Alzheimer's disease (AD) is pathologically characterized by tau-laden neurofibrillary tangles and β-amyloid deposits. Dysregulation of cholinergic neurotransmission has been implicated in AD pathogenesis, contributing to the associated memory impairments; yet, the exact mechanisms remain to be defined. Activating the muscarinic acetylcholine M1 receptors (M1Rs) reduces AD-like pathological features and enhances cognition in AD transgenic models. To elucidate the molecular mechanisms by which M1Rs affect AD pathophysiological features, we crossed the 3xTgAD and transgenic mice expressing human Swedish, Dutch, and Iowa triple-mutant amyloid precursor protein (Tg-SwDI), two widely used animal models, with the M1R-/- mice. Our data show that M 1R deletion in the 3xTgAD and Tg-SwDI mice exacerbates the cognitive impairment through mechanisms dependent on the transcriptional dysregulation of genes required for memory and through acceleration of AD-related synaptotoxicity. Ablating the M1R increased plaque and tangle levels in the brains of 3xTgAD mice and elevated cerebrovascular deposition of fibrillar Aβ in Tg-SwDI mice. Notably, tau hyperphosphorylation and potentiation of amyloidogenic processing in the mice with AD lacking M 1R were attributed to changes in the glycogen synthase kinase 3β and protein kinase C activities. Finally, deleting the M1R increased the astrocytic and microglial response associated with Aβ plaques. Our data highlight the significant role that disrupting the M1R plays in exacerbating AD-related cognitive decline and pathological features and provide critical preclinical evidence to justify further development and evaluation of selective M1R agonists for treating AD.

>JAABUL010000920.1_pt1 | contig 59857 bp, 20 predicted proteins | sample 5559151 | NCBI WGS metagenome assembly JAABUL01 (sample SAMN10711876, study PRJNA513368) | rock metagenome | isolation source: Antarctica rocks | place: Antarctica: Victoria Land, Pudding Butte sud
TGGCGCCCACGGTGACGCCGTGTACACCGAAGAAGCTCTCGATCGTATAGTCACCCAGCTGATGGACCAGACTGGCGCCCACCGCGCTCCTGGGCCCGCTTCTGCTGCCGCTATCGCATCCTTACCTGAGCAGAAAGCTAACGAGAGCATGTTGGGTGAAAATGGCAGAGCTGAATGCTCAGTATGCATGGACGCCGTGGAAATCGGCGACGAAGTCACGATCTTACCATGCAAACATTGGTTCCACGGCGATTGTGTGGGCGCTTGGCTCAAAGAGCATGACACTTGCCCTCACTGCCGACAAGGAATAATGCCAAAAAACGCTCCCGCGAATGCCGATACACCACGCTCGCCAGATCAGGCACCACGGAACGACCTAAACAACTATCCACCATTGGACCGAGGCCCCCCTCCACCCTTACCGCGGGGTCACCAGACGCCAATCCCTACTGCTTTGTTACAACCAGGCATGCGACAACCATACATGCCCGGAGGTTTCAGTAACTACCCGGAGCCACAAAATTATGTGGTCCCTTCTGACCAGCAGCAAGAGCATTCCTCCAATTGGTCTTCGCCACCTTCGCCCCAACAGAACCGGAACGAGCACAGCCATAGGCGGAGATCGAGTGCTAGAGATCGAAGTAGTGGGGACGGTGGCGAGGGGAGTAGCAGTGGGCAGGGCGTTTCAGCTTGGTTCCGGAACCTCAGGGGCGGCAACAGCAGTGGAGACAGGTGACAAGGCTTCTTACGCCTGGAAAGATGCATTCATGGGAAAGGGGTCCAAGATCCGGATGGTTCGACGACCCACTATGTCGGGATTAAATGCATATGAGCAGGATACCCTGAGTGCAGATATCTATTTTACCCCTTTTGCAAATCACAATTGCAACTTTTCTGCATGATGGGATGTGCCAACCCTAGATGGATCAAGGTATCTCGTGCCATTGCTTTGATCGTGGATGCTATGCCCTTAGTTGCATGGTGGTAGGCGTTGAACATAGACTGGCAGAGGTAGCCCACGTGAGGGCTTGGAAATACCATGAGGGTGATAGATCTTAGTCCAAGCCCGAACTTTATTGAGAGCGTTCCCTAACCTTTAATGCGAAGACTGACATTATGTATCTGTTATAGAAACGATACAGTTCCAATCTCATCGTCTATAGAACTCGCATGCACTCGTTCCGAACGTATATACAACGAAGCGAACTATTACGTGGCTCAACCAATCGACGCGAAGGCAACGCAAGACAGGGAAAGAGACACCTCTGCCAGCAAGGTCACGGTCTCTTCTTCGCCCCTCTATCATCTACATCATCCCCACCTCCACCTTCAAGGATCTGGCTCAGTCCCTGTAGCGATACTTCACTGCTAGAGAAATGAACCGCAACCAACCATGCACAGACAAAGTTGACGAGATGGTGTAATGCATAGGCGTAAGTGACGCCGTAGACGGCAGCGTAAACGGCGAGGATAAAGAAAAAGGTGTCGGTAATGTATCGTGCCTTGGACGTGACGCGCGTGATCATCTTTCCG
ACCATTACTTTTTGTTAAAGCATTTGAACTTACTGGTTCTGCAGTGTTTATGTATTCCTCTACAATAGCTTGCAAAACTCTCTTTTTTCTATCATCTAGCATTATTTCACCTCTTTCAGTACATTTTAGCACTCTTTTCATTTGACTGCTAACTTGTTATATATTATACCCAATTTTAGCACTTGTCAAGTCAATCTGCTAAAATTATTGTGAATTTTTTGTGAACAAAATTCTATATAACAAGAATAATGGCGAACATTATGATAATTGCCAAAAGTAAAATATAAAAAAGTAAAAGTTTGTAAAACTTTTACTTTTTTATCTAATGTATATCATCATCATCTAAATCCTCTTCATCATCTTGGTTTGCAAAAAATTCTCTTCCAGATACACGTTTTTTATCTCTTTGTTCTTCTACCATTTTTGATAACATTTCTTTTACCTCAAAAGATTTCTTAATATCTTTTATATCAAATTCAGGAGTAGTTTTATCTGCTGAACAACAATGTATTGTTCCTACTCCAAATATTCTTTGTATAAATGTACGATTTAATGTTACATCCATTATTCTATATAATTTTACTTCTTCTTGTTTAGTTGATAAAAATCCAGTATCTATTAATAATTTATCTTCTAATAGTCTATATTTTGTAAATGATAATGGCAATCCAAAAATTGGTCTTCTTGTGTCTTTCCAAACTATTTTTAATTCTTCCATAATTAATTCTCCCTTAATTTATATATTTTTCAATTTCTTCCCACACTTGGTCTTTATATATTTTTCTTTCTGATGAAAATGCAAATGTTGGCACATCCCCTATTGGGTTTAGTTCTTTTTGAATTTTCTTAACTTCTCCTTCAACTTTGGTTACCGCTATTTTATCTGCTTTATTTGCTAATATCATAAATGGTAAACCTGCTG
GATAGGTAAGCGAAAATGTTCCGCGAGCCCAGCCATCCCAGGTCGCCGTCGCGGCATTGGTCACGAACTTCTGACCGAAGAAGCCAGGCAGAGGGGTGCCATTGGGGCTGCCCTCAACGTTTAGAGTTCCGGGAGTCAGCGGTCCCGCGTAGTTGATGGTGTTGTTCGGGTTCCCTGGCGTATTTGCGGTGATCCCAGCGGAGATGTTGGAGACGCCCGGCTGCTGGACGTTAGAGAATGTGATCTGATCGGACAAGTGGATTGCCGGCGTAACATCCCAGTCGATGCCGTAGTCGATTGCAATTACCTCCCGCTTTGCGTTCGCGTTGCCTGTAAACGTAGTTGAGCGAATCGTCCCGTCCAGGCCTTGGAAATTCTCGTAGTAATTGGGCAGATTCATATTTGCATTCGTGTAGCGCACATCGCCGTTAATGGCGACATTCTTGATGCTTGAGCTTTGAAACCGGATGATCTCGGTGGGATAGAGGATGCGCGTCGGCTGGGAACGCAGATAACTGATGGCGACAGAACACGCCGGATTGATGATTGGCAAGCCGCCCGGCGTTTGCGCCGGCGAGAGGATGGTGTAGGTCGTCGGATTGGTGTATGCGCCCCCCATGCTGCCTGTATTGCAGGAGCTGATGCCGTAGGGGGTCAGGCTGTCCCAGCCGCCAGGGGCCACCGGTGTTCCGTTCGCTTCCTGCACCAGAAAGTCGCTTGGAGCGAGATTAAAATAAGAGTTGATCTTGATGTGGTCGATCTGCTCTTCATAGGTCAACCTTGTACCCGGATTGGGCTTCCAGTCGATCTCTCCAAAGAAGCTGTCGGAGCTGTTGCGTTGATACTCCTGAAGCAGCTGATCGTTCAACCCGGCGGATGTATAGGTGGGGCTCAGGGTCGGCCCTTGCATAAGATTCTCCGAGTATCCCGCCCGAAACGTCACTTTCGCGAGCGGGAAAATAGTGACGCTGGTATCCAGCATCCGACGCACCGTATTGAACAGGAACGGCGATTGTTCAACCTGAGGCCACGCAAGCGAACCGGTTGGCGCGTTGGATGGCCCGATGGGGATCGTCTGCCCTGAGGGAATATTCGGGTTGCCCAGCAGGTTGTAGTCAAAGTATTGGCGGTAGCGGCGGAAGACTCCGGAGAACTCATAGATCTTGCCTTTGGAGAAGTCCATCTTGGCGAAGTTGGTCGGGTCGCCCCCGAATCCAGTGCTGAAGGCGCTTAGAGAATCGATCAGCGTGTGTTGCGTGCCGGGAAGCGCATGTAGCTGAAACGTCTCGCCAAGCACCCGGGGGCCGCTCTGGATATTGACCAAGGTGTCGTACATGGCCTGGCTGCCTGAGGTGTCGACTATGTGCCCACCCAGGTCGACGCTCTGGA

ASJC Scopus subject areas
- Pathology and Forensic Medicine